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Enjoy Your Season

I passed my driving test in October 2014. I’ve been blessed to have been driving since then. Driving is great, really great. It allows you to leave home and your destination a bit later than if you were catching a bus/train/underground. Driving is enjoyable and gives me a lot of freedom.

HOWEVER, driving is an expensive habit. I call it an expensive luxury. I now have to think about insurance, MOT, road tax, changing my car tyres periodically, buying fuel, getting the car washed, keeping the car clean, avoiding a ticket, paying toll charges. To be honest, I am still figuring new things that I need to look after, service or pay for. The list goes on and on and on.

There was also a time I couldn’t drive. My only concern then was to buy my travel ticket or top up my oyster and plan my journey with TFL journey planner or Google Maps. I didn’t have to think about insurance or petrol or MOT. I could wile away my journey/commute lost in a book (one of my favourite things to do btw) or listening to music. I didn’t have to pay attention to the road, or the route. The driver get paid to do that. It was however more imperative that I left the house on time to avoid missing the train that came twice an hour. I was also at mercy of delays or cancellations to trains/buses.

I’ve said all that to remind you to enjoy your season. There are always positives to the current season and in the case of my driving, the season of not being able to drive is a one time season and once its gone, you can’t get it back. OF course you can still use public transport but you catch my drift.


Just some musings. Do you agree?

Comment below

Until next time

Memoirs Of A Yoruba Girl

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Things I Hate About Being Late 

This topic right here, it is slyly the story of my life.  I think a lot of people (especially black people) can relate to this. I have racked my brain for a starting point or a particular event that has brought about about such a lax attitude to punctuality and unfortunately I can’t think of one.

This post was inspired by this video I watched on YouTube. I’ve linked it below ⬇

So in no particular order, here are some of the things I hate about being late;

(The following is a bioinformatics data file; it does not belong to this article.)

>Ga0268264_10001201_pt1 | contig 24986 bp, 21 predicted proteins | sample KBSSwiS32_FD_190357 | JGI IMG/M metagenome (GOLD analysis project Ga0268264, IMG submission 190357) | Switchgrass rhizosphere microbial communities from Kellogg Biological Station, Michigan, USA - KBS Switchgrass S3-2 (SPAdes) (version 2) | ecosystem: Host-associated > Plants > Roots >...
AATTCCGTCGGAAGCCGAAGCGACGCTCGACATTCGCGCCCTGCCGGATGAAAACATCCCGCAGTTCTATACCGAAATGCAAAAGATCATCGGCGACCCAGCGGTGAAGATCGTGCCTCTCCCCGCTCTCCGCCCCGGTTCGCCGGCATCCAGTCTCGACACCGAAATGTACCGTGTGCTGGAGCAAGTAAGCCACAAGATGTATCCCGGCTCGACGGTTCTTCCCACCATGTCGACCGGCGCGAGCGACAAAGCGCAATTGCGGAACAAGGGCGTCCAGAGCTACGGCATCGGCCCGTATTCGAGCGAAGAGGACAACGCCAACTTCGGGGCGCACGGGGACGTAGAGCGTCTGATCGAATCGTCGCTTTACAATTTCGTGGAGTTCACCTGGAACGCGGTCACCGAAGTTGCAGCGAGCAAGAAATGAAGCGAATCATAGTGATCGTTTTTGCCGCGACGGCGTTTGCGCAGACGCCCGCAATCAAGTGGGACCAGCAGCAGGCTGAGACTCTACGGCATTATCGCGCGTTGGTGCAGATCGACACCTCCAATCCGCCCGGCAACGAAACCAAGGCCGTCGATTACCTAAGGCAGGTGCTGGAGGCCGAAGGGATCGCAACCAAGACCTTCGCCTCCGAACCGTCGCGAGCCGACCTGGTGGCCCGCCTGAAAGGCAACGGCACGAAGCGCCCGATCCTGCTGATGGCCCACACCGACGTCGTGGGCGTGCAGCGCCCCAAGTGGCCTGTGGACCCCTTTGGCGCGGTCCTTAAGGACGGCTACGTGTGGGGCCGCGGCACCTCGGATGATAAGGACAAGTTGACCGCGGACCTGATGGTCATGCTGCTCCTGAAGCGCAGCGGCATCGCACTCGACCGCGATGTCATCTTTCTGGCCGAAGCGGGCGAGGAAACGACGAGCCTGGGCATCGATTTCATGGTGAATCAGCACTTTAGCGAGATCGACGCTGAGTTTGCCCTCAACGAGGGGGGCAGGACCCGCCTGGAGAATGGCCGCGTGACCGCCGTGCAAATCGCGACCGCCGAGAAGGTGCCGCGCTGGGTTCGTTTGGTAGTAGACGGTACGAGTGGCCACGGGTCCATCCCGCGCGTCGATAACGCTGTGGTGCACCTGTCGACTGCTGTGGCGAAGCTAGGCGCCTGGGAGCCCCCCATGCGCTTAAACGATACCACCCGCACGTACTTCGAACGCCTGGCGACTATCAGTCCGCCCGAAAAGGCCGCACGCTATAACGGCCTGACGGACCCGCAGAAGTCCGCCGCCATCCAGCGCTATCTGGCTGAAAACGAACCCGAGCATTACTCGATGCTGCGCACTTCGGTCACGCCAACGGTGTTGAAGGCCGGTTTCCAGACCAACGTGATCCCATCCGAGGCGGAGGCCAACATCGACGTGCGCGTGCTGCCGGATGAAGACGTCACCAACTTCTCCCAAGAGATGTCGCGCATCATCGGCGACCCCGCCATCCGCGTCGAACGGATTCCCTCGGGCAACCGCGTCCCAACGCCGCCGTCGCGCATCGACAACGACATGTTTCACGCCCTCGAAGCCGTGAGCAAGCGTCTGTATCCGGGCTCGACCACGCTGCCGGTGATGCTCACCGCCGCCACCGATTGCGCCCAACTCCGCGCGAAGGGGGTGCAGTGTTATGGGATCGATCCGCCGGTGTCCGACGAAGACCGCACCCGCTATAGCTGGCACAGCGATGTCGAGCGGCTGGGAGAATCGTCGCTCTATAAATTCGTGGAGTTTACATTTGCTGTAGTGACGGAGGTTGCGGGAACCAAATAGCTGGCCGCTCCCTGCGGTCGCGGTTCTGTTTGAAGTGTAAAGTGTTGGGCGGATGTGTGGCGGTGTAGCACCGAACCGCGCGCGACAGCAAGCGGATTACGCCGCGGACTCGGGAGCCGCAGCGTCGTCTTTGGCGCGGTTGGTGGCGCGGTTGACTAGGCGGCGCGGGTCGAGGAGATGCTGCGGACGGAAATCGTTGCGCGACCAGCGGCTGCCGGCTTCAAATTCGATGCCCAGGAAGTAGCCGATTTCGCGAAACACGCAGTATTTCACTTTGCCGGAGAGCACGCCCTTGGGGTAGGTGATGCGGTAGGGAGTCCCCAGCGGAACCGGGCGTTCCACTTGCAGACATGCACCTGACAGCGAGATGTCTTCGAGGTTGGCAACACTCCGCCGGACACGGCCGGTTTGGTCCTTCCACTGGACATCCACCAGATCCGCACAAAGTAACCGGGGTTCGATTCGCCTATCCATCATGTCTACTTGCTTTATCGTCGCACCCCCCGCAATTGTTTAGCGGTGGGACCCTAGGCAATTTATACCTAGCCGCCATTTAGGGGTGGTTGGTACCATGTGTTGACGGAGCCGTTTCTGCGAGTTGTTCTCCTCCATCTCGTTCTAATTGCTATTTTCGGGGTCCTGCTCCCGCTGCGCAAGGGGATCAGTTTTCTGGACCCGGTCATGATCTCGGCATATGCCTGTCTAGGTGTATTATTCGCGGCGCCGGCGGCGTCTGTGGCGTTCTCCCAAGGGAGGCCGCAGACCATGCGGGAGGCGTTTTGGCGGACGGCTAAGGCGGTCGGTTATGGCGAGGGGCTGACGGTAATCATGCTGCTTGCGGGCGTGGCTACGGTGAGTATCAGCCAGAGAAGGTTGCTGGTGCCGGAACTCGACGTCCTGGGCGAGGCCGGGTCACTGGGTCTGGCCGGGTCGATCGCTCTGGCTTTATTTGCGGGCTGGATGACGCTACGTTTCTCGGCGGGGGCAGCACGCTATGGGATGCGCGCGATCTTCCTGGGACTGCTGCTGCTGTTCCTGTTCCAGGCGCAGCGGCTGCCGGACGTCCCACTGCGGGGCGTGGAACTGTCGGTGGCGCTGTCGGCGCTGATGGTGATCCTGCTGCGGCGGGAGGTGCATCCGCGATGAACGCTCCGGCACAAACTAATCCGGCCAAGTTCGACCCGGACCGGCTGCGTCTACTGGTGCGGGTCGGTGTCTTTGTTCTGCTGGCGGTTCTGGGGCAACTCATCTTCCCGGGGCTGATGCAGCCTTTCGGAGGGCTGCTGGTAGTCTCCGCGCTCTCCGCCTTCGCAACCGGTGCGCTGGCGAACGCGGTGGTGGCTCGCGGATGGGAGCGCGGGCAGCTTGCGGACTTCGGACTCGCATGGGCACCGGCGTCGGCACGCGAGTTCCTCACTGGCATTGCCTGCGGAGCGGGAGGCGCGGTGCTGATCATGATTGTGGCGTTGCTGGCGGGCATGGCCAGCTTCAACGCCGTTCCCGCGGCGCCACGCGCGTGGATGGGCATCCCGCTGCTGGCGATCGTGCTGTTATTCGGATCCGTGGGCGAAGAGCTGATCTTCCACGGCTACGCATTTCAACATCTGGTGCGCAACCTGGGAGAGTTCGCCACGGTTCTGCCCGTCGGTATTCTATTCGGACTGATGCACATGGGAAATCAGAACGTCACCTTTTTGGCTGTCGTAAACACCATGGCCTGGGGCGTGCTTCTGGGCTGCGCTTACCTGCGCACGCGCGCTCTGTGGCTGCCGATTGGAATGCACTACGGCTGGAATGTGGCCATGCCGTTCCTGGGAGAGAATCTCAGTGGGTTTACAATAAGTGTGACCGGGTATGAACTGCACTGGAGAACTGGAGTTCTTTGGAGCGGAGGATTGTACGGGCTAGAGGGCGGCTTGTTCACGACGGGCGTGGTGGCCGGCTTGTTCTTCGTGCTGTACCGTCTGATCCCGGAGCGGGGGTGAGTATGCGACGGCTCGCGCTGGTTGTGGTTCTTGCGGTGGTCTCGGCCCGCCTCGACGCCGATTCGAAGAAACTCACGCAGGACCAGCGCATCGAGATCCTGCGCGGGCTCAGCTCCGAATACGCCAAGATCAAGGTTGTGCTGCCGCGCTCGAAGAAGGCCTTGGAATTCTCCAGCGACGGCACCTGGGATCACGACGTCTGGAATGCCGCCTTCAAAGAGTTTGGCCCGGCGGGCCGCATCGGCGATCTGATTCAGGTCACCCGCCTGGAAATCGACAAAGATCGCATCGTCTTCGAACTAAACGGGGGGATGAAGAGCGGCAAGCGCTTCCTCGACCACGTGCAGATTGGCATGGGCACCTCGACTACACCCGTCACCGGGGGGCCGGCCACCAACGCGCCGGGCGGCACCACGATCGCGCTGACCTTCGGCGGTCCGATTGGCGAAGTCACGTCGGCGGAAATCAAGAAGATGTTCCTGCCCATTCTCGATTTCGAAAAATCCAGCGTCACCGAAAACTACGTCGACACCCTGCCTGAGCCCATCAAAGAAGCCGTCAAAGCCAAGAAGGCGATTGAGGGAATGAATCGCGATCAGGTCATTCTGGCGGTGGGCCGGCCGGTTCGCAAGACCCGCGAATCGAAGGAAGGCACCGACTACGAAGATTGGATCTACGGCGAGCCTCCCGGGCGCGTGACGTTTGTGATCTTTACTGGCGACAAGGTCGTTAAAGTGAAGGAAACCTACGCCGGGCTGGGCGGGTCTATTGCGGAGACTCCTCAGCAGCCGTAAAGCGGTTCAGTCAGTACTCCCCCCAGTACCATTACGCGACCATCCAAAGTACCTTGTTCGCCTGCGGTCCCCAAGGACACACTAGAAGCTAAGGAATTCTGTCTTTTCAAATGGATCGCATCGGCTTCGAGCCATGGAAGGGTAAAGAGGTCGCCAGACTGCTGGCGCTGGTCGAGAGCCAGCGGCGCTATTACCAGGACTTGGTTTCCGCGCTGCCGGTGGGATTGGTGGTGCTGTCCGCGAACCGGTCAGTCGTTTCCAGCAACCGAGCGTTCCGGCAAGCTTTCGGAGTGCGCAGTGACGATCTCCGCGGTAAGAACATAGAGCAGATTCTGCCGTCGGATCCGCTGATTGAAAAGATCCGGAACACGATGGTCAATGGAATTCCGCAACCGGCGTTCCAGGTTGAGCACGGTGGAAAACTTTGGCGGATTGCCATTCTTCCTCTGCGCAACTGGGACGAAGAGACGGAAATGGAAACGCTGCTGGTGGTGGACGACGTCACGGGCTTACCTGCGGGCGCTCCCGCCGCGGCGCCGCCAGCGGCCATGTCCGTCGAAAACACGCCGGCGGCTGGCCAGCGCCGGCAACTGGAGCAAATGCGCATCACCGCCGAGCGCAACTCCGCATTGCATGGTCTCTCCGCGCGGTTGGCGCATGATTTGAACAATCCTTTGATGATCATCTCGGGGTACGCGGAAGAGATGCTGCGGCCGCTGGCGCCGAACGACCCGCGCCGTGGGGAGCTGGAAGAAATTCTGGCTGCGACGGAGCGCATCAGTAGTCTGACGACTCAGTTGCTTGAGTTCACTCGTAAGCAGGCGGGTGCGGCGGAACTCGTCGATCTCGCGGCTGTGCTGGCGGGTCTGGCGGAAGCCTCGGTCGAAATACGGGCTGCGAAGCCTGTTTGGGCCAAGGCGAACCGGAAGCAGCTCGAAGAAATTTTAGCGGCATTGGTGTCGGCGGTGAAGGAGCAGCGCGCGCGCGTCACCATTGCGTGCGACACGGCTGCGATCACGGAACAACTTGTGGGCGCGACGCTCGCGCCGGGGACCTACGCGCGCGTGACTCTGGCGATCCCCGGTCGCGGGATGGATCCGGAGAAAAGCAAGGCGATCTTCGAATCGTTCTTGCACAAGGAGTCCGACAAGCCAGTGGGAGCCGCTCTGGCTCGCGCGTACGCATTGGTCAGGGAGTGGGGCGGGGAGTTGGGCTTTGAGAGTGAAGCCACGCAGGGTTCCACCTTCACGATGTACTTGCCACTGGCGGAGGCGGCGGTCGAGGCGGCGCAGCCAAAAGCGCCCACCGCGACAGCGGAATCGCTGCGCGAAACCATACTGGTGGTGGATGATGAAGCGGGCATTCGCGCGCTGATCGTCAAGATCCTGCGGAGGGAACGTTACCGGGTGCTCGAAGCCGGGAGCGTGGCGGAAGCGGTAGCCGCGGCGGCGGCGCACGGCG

1. Having to prepare a credible argument/excuse for why you are late – this is figured out while still on the way to the destination. Excuses may range from oversleeping, to missing the bus, traffic on the way or another valid excuse.

2. Missing the beginning of the event – especially when it’s an event you have been looking forward to. For me this used to be the praise and worship part of the Sunday church service at my church at university. I LOVE praise and worship and hated missing it (obviously not enough though or I would have been earlier)

3. Sprinting/power walking to catch the train or other mode of transport to get to where you are trying to be – you give it your all to catch the said mode of transport, especially the train/bus that will help you scrap “on time”. If you miss it, there is no hope for even scraping on time.

4. Trying to cram the morning routine into 5/10 minutes – this tends to happen after oversleeping or when the alarm doesn’t go off. The morning routine which would normally take 30/45 minutes is crammed into 5/10 minutes. This is not an easy thing to do and involves aspects of the routine being omitted or being done on the way to the destination.

5. Feeling bad as you give yourself a telling off for being late AGAIN – you always scold yourself that it will not repeat itself again. Until the next time….

6. The knowing stares when you have to walk into an event late – especially when everyone else was on time. In these situations, it is advisable to perch QUIETLY at the back of the room to remain as inconspicuous as possible.

7. Having notoriety among friends for being repeatedly late 

9. Feeling a great sense of achievement when you FINALLY get to a place early or on time – it is possible. Takes a lot of planning but it is definitely possible.

Can you think of any more? Share them below

Until next time 

Memoirs Of A Yoruba Girl 

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Not everyday DIY 

Happy new year 

Hope christmas and new years celebrations have been enjoyable and a fun time with family.

I am the biggest DIY advocate ever. In the era of YouTube and Google, what do you need a professional for? I have used YouTube for a number of things most especially related to hair. That includes styling, reviews, tutorials and a host of other things.

That was until I went for a professional hair consultation. I learnt so much in the few hours I was with the hair consultant I saw. Although she told me a number of things I already knew, because I saw her, she could actually look at my hair and assess it in a way I just couldn’t have done alone. 

This I guess may not be applicable to everyone as some people are more hands on than others but we can’t be experts in  everything. It’s impossible to be equally good at everything. The focus, time and practice it will take to be a pro in one particular area cannot be replicated for all other areas. It’s actually impossible 🙄. Why not then go to see someone who has the expertise in the area you are not so strong. Remember the saying “jack of all trades, master of none”. That being said I am still a DIY diehard, but I’m not afraid to ask for help.